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Conspiracy Theories and Ebola: How a US Federally Funded Research Facility in the Heart of Sierra Leone’s Ebola Outbreak Acerbated Local Misconceptions about Ebola

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By: Caroline Duncombe

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An inherent distrust follows what one does not understand; scientific endeavors if not explained properly are easily misunderstood. From climate skeptics to CERN’s 666 logo, the world is wrought with conspiracy theories surrounding science. The role of conspiracies should not be underestimated or neglected, especially since such theories are interspersed with layers of truth. Usually conspiracies reside harmlessly on the edge of the web, but during the Ebola outbreak in Sierra Leone an unaddressed rumor resulted in fatal consequences. Rumors revolving around a Tulane University research facility located in Kenema Government Hospital prompted a breakdown in relations between the local populations and international health care workers. This mistrust led to the refusal to permit blood draws for diagnostic purposes during the critical initial stages of the Ebola outbreak. By underestimating the importance of cultural and religious symbolism surrounding scientific research U.S. federal funding agencies, laboratory researchers, and private companies made a crucial mistake. By analyzing this curious conspiracy theory, scientists, funding agencies, and health practitioners can learn from past mistakes and become more aware of the impact of research beyond pure scientific pursuit.

Background

            On May 24th, 2014,a young woman miscarried in Kenema Government Hospital. Given the recent outbreak in nearby Gueckedou, Guinea, Ebola was suspected. A day later, the same hospital reported the first confirmed case of Ebola in Sierra Leone. Soon after, Kenema became a hot zone – the entry point for the Ebola virus to spread throughout Sierra Leone and eventually the world. The repercussions of the Ebola outbreak extend well beyond the 11,310 death count in West Africa to economic, social, medical, and cultural spheres.

The Kenema Government Hospital was not a typical Sierra Leonian public hospital. In fact, the hospital was well-equipped, with the only Lassa fever isolation ward anywhere in the world. The lab dated to 2005, when Tulane University received a $10 million grant from the U.S. National Institutes of Health to study “Diagnostics for Biodefense against Lassa fever”. Since previous investigations of sporadic Lassa fever outbreaks were based out of Kenema, the natural choice for the establishment of first-rate laboratory infrastructure was Kenema Government Hospital.

As the years passed, the Tulane research laboratory acquired more grants and partnerships. One of the principal collaborators was the private for-profit company, Metabiota, which received grants from two U.S. Department of Defense (DoD) agencies – Defense Threat Reduction Agency and Biological Engagement Program – to primarily study the pathogenesis of Lassa fever, a ‘US bioterror threat’. Due to stipulations in NIH grant funding, the substantial amount of money flowing into this “shiny new” research laboratory could not be applied to assisting patients in the “dilapidated, cramped, and poorly resourced Lassa ward only some 50m away” (Bausch). During the Ebola outbreak, the Lassa laboratory’s focus shifted to Ebola, continuing research until the NIH did not renew funding in 2014, primarily due to safety reasons.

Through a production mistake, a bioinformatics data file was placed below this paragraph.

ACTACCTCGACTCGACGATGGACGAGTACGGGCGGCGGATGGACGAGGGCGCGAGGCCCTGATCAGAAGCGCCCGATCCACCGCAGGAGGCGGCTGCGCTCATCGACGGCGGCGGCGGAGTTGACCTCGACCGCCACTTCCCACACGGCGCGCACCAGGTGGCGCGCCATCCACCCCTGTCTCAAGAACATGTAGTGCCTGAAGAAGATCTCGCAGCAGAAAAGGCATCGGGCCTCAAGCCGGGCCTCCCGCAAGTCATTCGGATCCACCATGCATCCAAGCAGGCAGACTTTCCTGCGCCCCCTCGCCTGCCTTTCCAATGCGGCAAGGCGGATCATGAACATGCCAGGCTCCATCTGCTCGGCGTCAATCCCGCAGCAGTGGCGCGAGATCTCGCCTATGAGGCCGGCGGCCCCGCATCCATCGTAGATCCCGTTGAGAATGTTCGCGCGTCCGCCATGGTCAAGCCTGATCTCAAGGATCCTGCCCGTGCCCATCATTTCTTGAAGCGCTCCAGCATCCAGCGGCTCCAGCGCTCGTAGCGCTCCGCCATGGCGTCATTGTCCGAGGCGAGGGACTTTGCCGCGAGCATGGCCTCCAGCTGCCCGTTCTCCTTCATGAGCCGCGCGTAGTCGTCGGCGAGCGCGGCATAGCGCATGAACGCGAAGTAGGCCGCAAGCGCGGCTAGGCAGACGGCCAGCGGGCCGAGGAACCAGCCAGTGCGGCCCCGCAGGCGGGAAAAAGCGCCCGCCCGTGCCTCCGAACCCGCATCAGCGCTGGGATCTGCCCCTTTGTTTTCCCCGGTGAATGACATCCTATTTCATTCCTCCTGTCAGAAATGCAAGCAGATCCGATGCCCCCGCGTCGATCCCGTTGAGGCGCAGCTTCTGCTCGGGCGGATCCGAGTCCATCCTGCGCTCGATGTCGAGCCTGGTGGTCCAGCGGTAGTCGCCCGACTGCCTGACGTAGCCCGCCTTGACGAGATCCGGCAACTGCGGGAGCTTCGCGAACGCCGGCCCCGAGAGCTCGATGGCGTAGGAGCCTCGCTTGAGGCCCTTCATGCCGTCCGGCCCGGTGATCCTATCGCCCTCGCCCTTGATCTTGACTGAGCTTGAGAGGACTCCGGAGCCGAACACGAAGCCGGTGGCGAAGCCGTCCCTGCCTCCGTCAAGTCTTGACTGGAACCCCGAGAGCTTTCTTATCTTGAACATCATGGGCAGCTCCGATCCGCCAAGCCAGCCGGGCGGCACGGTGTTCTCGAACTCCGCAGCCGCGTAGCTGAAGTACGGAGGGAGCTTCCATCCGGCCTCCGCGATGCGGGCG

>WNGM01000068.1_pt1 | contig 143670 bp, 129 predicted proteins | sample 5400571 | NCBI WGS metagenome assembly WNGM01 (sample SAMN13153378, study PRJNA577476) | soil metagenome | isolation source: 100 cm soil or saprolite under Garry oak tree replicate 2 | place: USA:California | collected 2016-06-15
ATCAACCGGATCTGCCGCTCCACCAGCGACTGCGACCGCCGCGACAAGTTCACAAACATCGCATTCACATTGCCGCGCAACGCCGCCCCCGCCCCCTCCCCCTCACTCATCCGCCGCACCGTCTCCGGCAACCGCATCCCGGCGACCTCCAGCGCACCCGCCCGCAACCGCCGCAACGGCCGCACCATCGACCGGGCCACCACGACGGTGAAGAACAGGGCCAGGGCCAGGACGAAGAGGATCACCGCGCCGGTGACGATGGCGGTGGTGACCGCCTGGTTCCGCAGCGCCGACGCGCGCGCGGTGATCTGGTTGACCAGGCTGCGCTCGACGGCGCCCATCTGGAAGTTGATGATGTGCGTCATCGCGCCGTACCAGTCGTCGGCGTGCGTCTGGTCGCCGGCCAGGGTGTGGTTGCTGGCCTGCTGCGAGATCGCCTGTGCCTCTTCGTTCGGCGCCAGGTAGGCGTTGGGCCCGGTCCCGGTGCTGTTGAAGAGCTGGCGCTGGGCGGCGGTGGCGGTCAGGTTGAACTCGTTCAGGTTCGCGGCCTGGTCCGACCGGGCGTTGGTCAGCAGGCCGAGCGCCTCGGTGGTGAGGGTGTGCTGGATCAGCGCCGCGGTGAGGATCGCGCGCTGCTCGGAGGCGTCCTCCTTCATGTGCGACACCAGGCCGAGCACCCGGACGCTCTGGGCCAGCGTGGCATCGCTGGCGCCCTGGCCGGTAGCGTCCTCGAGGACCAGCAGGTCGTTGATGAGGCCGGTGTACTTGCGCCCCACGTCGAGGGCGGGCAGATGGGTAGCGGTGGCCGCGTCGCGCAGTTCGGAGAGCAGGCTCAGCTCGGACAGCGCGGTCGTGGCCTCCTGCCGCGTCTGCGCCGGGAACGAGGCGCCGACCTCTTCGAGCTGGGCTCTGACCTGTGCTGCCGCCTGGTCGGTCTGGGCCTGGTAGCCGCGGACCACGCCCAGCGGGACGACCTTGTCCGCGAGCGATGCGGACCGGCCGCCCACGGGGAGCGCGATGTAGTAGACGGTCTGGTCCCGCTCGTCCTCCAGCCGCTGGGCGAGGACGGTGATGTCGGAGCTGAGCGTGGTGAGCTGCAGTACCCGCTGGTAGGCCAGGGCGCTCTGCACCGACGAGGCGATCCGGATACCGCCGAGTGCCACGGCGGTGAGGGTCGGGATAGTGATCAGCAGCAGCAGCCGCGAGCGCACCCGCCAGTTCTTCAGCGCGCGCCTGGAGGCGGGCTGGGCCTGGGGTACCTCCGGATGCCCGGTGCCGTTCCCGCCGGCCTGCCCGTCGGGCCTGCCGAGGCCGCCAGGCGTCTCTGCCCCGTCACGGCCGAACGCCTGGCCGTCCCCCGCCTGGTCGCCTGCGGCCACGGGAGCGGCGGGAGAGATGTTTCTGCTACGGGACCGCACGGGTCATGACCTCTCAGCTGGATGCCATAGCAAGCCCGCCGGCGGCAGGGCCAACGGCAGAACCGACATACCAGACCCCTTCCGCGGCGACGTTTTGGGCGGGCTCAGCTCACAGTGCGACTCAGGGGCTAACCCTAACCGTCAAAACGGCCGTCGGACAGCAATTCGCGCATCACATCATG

The Conspiracy Theory

Following the 2014 outbreak, a conspiracy theory circulating throughout Sierra Leone, essentially claiming that the U.S. created Ebola, or a Lassa-Ebola hybrid, and either intentionally or accidentally released this bioterror weapon from the U.S. NIH and DoD-funded research facility at Kenema Government Hospital. While such a rumor lacked credible evidence, there were specific circumstances surrounding the policies of the research outpost that fed into the narrative – truths that should have been addressed through culturally sensitive policies.

Four main factors converged into a superstitious and suspicious narrative about the Lassa research laboratory. First, by branding the Lassa research facility with a bioterrorism component, the project assisted in drawing out a natural conclusion that bioterror weapons were also present in the laboratory. Tulane University’s initial grant application in 2005 framed Lassa virus as a US biosecurity threat through key words such as “Diagnostics for Biodefense” and “LASV as a biological weapon directed against civilian or military targets necessitates development of… diagnostics.” The framing of the diagnostic development laboratory in terms of a biodefense strategy against the NIAID Category A classification was not an accident, but rather a necessity to gain funding. As Annie Wilkins puts it “whether the prospect of weaponization is regarded as sensationalism or a real concern, all researchers are aware of the utility the bioweapons threat has in obtaining funding.” By emphasizing biodefense and collaborating with the U.S. DoD via Metabiota’s funding stream, a natural linkage between the work of the research outpost and bioweapons developed.